The word activist sparks immediate meditation on people like Dr. Martin Luther King or Mahatma Gandhi, but Jesus was the first ever, true activist.
One might think: “How? Jesus descended to Earth to abolish our debt of sin, not to speak out for our rights!” Well, in the process of saving us he took steps against many of today’s controversial issues, and hidden in many common incidents in the Bible we can see Jesus’s small but effective actions for a better world. His actions inspired almost every activist that came after him. Dr. King, Gandhi, etc. Through His life he inspired those who came after him and battled common issues that our society is still at war with even today.
Jesus stood against sexism:
Back when Jesus was alive, women’s rights were never a concern. In fact, the temple was divided into separate sections for separate groups. Women were not allowed close to the temple, but had to stand in their own section behind titanic walls, far from the actual dwelling place of God. However, when Jesus died, the veil which separated the Holy Place from the Holy of Holies, a place the High Priest was only allowed to enter once a year, even then risking death, was torn in two. This symbolized that he had broken down the barriers, and that all were able to come into his courts and worship, including women. Jesus also stood for women by honoring them multiple times throughout His ministry. Three days after the crucifixion of Jesus, the day He rose, 3 women went to visit him at the tomb. Mary Mother of Jesus, Mary Magdalene, and Mary of John. The gospel, one of the key events in our faith, was first shared with women when Jesus graced them with His presence, honoring them with the privilege to be the first, to witness His resurrected state.
Jesus stood against the division between the ranks of the Jewish hierarchy:
The Jewish hierarchy was a hindrance for the people to worship God freely. Between each step in their social hierarchy was a limit to their place of worship in their temple. The higher the rank, the closer you can come to God’s presence. As mentioned before, the Jewish temple was divided into sections by enormous walls. The common people were prohibited from coming closer to God’s place of dwelling in order to pour out their sorrow directly to him, instead they were placed behind their respective walls. Below the divisions are shown:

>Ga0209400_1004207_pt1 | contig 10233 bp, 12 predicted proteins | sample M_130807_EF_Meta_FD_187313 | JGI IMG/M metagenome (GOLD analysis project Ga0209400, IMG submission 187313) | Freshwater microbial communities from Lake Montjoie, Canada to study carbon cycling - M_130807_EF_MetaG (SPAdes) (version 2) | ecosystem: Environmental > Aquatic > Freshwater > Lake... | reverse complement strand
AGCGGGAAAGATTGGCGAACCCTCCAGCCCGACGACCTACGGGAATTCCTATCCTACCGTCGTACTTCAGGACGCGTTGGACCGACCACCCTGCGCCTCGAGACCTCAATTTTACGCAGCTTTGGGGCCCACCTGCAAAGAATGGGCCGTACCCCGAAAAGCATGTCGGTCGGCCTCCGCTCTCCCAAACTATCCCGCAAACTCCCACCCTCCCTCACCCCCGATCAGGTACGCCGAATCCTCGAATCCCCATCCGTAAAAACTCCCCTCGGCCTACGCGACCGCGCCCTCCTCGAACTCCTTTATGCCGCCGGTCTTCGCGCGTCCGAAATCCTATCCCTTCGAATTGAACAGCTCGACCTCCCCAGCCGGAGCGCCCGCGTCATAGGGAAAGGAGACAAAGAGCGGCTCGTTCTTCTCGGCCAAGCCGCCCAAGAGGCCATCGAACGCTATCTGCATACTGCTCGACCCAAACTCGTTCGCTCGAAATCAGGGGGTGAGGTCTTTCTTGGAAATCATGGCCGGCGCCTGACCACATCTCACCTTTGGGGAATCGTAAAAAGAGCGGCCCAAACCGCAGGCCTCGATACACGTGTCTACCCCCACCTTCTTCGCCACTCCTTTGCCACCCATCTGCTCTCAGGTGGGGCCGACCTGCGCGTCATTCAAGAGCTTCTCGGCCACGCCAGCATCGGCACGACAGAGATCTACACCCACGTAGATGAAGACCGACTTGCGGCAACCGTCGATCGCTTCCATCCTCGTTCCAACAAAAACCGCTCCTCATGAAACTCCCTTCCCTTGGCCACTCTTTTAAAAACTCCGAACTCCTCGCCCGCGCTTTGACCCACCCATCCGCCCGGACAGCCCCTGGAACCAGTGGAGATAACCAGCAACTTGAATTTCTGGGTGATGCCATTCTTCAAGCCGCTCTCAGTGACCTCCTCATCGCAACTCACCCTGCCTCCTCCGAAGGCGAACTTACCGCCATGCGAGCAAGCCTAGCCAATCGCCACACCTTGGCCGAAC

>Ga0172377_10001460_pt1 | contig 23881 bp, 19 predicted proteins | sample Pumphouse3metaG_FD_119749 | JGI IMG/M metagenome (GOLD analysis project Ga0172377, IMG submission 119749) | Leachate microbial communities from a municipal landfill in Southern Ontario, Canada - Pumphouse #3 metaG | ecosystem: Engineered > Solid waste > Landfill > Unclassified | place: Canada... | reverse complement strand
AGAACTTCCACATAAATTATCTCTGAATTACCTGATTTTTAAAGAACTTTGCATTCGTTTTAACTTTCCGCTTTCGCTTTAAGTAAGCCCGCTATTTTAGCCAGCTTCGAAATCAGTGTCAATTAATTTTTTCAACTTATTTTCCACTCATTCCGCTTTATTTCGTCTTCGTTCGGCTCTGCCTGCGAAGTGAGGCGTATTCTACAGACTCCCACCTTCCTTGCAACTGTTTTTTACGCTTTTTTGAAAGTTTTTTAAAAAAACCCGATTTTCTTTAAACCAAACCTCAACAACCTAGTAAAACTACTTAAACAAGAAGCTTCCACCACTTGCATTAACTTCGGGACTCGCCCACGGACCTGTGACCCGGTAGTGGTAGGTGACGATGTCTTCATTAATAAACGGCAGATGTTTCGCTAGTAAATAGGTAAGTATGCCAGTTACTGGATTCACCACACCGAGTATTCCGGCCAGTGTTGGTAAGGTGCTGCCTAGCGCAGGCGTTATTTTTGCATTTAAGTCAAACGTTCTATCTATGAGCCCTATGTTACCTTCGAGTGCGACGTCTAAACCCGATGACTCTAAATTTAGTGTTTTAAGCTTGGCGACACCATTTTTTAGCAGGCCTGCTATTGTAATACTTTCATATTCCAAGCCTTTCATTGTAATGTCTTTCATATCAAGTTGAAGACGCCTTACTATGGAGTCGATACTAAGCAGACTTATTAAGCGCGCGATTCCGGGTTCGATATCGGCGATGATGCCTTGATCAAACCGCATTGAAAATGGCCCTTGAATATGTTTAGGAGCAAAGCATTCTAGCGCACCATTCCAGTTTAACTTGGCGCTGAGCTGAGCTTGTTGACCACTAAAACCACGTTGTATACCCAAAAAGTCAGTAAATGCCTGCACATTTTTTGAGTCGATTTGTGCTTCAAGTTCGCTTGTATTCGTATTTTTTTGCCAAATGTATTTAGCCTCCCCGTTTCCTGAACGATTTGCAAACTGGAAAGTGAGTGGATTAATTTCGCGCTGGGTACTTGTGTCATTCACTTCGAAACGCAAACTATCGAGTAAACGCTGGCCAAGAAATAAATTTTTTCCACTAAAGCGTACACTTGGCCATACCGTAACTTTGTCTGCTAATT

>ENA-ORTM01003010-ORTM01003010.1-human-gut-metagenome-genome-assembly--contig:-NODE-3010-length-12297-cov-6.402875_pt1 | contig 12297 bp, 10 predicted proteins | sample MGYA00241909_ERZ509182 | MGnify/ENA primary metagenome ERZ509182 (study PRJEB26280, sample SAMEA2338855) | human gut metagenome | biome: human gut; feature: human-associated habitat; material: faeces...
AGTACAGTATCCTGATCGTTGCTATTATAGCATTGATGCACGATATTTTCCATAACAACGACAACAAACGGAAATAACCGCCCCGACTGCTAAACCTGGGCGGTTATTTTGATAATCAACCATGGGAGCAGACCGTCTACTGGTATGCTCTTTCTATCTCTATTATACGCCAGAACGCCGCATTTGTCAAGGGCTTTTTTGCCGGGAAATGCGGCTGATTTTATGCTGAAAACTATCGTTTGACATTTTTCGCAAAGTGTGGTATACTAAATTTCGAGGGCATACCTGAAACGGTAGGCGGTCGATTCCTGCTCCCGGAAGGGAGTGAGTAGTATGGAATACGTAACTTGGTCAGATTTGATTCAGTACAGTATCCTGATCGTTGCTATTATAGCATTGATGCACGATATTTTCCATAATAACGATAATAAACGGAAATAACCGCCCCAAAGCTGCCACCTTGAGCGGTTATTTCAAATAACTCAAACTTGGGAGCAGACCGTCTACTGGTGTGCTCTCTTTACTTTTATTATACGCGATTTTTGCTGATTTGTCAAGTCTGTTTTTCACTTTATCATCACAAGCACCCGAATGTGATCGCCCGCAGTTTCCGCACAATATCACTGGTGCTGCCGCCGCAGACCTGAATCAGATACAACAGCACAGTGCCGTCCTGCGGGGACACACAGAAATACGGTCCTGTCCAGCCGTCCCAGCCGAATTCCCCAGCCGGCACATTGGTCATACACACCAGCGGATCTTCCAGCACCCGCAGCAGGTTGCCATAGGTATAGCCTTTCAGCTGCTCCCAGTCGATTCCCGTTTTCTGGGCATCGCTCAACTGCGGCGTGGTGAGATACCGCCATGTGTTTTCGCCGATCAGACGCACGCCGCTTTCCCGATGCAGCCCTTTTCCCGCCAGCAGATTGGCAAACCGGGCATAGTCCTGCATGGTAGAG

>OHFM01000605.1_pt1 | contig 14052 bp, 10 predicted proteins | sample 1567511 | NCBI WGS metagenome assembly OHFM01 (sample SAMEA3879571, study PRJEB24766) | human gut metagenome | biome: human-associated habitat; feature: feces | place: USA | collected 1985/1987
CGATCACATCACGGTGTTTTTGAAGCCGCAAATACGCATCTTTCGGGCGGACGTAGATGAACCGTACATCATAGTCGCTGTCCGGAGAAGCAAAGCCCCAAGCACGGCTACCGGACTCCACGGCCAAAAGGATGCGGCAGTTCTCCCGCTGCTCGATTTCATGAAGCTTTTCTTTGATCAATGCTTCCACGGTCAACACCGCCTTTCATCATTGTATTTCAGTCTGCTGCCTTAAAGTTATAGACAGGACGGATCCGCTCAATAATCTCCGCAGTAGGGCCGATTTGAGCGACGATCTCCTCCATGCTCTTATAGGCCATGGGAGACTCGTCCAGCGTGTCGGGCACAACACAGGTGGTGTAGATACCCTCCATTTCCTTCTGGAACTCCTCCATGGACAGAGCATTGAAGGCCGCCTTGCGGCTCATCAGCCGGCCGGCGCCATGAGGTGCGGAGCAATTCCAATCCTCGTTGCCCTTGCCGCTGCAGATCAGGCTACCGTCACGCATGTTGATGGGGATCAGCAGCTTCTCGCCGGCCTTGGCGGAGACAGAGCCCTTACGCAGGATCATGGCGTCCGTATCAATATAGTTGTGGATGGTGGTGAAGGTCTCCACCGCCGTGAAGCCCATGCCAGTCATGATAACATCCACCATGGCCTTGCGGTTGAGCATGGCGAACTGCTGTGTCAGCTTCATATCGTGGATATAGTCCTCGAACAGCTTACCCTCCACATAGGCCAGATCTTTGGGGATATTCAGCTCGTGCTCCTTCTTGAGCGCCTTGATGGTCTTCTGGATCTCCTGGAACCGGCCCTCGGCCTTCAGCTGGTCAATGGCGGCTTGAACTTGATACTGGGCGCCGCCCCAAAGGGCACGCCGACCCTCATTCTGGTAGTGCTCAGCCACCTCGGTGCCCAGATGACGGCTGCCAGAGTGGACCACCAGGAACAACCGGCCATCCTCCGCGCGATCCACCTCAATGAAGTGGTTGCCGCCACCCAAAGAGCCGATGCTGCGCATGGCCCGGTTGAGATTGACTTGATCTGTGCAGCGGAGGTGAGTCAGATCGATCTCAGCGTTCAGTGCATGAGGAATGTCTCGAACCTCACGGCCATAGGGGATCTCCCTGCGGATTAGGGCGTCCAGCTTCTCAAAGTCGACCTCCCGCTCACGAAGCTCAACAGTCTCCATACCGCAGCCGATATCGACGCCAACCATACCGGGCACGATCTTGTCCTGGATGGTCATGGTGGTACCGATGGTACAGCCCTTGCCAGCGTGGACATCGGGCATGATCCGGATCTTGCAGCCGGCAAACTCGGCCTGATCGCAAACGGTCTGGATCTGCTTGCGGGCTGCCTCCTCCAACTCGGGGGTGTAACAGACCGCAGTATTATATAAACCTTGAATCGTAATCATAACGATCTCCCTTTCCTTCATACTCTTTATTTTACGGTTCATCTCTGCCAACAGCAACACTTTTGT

Before His death, Jesus said that he would break down the temple and rebuild it in 3 days. What we can interpret from this is that Jesus was foreshadowing that he would break down the segregation between the different ranks. During his death, the veil blocking the entrance into the Holy of Holies was torn from top to bottom. During the three days he lie lifeless in his own tomb he tore down the barrier which kept man from God. That phrase symbolized the collapse of the virtual walls that kept the common man from God’s presence, even though the material walls still remained.
Jesus worked to end racial discrimination:
At the time when Jesus walked among men, there was a clear social rift between the Jews and Samaritans.
Jesus was one of the few Jews that occasionally crossed into Samaria. This astonished many, including the Samaritans. Jesus entered Samaria, and there he was subtly protesting the rift. Jesus spoke out fo many races, not only Samaritan, but Jesus advocated for all races, which the Jews of the time considered lower than them.
Jesus was the first ever activist, He abolished not only our debt of sin, but worked to end injustice that carried over to today’s world. Does that mean that His mission was a failure? Absolutely not. He lit the fire, he paved the path for activists in the future. He stands as an inspiring symbol of hope, liberty, and motivation for all.
thinkaboutit. . .